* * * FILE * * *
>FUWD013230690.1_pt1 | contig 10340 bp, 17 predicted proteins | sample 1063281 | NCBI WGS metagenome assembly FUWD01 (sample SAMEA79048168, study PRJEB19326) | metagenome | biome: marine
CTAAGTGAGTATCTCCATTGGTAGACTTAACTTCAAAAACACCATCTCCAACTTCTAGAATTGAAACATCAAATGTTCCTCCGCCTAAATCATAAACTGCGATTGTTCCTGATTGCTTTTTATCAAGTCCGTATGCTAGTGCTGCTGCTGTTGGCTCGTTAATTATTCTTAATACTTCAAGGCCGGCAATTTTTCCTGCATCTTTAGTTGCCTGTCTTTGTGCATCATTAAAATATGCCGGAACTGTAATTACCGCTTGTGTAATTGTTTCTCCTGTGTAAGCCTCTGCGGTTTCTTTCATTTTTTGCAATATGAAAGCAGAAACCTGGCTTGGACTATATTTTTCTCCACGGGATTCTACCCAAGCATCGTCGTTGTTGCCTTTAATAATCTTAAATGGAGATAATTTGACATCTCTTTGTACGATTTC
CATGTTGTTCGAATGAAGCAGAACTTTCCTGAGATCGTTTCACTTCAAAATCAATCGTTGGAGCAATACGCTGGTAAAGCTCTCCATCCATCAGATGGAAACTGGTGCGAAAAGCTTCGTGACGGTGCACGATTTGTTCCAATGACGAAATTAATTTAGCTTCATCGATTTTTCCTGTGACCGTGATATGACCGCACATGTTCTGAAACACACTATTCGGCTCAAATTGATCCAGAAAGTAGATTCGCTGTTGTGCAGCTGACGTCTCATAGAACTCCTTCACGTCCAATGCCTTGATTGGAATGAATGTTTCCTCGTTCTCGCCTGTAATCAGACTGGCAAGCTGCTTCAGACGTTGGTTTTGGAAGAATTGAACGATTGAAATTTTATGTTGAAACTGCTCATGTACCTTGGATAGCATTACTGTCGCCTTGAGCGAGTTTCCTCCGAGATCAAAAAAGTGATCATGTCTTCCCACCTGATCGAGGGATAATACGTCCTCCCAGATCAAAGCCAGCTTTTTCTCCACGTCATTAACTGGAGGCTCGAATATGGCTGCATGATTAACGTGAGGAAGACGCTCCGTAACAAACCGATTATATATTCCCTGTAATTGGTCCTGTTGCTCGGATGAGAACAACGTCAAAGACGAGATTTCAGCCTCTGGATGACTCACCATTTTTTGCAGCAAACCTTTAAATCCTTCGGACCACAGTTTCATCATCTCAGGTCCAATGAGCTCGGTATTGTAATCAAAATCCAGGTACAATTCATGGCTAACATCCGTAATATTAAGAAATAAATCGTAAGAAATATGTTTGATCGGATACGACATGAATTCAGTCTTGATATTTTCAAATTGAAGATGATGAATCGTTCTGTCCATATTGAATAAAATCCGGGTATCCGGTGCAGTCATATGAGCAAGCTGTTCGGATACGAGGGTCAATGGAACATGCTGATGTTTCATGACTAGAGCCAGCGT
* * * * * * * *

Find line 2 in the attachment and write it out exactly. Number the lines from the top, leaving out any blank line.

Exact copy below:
CTAAGTGAGTATCTCCATTGGTAGACTTAACTTCAAAAACACCATCTCCAACTTCTAGAATTGAAACATCAAATGTTCCTCCGCCTAAATCATAAACTGCGATTGTTCCTGATTGCTTTTTATCAAGTCCGTATGCTAGTGCTGCTGCTGTTGGCTCGTTAATTATTCTTAATACTTCAAGGCCGGCAATTTTTCCTGCATCTTTAGTTGCCTGTCTTTGTGCATCATTAAAATATGCCGGAACTGTAATTACCGCTTGTGTAATTGTTTCTCCTGTGTAAGCCTCTGCGGTTTCTTTCATTTTTTGCAATATGAAAGCAGAAACCTGGCTTGGACTATATTTTTCTCCACGGGATTCTACCCAAGCATCGTCGTTGTTGCCTTTAATAATCTTAAATGGAGATAATTTGACATCTCTTTGTACGATTTC